The next option is SIM-only, which again allows you to use any phone as long as it was either previously used with the SIM provider or has been unlocked to work with any network.

You'll still need to sign a contract and pay via direct debit but the tariffs are far cheaper than those provided with a phone, and you can select between 12-month or more flexible 30-day terms that are easy to escape if you struggle to pay again. You can see what's currently available in our SIM-only comparison page.

Cashing in your phone may help

Many mobile phone users upgrade whenever the opportunity arises, and often don't do anything with their previous handset. If this sounds like you, it may be the case that you can sell your newer smartphone to any number of phone recycling services and put your SIM in an earlier model.

Alternatively, you can check whether any of your previous handsets have a recycling value, and hold on to your current phone instead. As a rule of thumb, the newer the handset, the more valuable it's going to be, but even some slightly older models can sometimes bring in some easy cash.

Who to call

If you're having problems with your mobile phone bill, we've gathered together the customer service numbers you need in order to talk to someone about your account.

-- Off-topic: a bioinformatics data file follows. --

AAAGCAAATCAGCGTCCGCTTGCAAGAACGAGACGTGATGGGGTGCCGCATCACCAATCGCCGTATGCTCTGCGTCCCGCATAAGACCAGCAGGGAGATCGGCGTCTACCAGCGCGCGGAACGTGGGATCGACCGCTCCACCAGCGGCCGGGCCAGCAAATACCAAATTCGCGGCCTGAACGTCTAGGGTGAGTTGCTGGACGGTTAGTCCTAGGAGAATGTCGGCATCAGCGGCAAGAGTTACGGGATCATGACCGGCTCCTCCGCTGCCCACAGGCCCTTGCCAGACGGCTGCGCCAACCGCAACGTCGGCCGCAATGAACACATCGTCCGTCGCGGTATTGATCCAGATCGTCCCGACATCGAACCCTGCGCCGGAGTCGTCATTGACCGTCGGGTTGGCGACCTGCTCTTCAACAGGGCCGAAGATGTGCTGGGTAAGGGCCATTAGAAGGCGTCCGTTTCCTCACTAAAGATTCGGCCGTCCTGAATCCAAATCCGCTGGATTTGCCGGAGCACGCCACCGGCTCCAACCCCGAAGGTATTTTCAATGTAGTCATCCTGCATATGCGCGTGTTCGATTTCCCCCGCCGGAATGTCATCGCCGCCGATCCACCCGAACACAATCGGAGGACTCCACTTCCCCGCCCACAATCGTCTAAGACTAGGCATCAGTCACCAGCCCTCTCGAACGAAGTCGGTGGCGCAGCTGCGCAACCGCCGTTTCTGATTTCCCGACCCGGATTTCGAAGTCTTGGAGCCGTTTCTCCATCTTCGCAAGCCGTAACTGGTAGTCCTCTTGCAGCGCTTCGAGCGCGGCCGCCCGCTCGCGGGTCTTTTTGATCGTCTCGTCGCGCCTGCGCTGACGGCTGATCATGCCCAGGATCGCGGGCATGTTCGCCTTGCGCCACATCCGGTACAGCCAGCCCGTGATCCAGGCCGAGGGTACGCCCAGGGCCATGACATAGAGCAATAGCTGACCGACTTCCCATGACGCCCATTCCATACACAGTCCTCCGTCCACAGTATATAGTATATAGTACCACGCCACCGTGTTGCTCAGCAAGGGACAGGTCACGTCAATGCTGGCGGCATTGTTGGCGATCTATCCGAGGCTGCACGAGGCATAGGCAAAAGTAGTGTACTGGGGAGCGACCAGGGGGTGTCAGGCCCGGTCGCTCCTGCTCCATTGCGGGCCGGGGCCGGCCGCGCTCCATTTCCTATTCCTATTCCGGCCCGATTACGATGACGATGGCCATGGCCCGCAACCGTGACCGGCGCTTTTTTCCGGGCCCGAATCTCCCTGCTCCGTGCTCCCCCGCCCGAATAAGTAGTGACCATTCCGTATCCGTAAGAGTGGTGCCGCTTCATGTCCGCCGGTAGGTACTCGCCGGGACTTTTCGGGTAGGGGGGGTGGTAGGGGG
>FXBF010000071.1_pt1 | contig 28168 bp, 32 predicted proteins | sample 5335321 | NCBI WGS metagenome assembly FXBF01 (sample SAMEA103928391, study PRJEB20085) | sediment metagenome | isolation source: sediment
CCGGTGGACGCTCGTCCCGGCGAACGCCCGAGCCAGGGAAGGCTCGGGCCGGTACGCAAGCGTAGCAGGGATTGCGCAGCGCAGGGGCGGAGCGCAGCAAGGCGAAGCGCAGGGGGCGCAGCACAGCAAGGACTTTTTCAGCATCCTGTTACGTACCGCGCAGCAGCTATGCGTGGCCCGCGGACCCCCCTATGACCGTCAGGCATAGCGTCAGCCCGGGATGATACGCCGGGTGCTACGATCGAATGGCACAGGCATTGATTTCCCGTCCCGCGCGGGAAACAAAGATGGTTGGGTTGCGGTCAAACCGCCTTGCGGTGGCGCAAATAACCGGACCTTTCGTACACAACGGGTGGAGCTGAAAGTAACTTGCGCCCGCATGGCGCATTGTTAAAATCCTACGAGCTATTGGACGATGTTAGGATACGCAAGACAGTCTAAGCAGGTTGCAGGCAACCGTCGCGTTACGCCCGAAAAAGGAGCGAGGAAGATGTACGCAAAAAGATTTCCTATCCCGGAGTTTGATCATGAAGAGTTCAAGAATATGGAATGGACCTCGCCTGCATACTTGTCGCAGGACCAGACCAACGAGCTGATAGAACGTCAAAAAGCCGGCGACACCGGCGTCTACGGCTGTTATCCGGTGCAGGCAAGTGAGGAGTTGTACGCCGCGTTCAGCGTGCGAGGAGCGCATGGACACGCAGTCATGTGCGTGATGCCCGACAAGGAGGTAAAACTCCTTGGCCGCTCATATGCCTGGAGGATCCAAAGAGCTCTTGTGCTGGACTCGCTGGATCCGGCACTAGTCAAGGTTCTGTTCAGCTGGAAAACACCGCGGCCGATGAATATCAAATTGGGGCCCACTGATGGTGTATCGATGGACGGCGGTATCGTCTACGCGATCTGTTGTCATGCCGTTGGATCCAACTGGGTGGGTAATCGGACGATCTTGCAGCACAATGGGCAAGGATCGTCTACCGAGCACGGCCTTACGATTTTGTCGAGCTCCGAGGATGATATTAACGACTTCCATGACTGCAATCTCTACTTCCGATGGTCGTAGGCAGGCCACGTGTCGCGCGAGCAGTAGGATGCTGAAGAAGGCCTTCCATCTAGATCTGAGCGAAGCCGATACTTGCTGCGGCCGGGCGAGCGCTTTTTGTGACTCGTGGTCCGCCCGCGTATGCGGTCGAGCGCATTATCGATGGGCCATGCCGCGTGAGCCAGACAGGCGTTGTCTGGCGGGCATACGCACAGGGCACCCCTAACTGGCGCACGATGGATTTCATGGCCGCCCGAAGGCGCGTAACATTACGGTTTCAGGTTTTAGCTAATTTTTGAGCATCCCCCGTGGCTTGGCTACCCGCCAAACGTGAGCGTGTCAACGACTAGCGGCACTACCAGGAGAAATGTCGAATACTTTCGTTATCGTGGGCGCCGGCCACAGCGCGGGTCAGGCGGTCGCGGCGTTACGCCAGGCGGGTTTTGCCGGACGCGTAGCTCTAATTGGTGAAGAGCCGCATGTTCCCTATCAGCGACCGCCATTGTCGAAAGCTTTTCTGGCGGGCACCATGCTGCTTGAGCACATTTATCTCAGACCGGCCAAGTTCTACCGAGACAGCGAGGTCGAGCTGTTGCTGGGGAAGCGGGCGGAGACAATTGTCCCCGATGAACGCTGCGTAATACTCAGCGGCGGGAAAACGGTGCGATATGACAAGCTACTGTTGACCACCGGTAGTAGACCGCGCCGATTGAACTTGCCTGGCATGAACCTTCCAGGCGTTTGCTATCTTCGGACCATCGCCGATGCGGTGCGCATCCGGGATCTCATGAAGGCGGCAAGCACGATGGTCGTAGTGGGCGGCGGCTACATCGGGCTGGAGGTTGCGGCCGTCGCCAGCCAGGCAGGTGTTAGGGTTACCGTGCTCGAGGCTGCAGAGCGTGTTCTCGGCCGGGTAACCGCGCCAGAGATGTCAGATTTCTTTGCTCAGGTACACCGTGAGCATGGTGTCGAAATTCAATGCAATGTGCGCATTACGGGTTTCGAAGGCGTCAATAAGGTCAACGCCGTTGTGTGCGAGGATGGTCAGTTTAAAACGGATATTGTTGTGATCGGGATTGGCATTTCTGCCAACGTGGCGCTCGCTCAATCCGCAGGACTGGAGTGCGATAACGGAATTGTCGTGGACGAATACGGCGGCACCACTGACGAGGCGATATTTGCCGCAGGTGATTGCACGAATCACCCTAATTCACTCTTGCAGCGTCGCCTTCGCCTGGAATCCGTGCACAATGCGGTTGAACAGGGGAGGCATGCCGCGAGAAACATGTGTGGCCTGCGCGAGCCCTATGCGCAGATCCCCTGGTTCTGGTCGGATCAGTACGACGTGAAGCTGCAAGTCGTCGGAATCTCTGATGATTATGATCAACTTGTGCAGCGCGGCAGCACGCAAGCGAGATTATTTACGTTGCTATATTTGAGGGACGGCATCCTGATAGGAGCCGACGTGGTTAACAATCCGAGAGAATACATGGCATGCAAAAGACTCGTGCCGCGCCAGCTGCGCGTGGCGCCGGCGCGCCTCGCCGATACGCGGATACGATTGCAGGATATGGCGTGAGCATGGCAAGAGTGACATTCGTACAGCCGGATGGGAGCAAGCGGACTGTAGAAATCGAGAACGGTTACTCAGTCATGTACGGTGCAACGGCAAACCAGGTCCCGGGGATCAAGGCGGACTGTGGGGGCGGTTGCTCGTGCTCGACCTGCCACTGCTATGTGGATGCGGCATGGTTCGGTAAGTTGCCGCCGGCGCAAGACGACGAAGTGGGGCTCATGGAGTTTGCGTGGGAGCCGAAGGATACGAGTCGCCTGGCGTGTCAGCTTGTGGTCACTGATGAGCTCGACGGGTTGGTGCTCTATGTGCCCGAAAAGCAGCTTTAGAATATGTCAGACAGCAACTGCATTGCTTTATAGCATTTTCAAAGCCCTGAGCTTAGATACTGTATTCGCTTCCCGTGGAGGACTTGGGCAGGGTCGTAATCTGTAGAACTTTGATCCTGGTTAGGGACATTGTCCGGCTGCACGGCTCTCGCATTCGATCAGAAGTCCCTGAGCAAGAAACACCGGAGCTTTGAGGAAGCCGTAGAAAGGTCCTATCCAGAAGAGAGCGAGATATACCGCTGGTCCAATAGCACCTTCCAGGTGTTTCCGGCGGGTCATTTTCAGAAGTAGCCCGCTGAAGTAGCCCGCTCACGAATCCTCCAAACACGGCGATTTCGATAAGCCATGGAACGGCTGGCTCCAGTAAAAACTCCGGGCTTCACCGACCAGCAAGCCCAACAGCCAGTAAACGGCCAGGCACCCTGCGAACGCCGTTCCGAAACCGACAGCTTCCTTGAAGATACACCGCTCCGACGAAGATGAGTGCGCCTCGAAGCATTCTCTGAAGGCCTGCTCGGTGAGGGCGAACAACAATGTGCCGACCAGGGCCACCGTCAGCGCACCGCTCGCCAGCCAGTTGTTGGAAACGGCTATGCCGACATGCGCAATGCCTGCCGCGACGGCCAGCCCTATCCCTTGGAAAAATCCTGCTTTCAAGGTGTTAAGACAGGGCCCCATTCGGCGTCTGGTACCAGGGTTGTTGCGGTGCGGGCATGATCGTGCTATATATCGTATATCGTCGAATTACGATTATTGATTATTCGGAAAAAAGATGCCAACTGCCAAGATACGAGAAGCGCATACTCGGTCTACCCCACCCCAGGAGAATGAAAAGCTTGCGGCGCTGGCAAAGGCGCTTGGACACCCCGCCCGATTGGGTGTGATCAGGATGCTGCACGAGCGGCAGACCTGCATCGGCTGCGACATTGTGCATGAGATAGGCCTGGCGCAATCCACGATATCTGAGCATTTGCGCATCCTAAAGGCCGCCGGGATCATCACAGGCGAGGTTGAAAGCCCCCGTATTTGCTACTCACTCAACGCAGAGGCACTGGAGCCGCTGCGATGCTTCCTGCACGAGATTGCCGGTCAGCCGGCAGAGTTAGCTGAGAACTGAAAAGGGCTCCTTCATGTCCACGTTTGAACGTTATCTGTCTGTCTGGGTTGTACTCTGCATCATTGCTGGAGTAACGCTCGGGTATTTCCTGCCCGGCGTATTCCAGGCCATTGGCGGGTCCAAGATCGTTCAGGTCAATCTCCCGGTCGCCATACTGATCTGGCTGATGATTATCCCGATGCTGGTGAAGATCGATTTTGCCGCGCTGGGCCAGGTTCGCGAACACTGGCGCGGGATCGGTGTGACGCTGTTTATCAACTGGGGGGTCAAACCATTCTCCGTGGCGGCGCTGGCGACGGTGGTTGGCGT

• EE – 150 from an EE phone or 07953 966 250
  • Giffgaff – No customer service number. Log into giffgaff.com to ask an online agent.
  • O2 – 202 from an O2 phone or 0344 8090202
  • Three – 333 from a Three phone or 0333 300 3333
  • Tesco Mobile – 4455 from a Tesco Mobile phone or 0345 301 4455
  • Virgin Mobile – 789 from a Virgin Mobile phone or 0345 600 0789
  • Vodafone – 191 from a Vodafone phone or 0333 304 0191
  • Dealing with wider debt problems

    If your mobile phone woes are part of a wider financial problem, don't suffer in silence. Seek free help from an independent debt charity, such as the Citizen's Advice, Step Change or National Debtline. Avoid any agencies that charge for debt advice and beware claims management companies that offer to get your debts written off for you in return for a fee.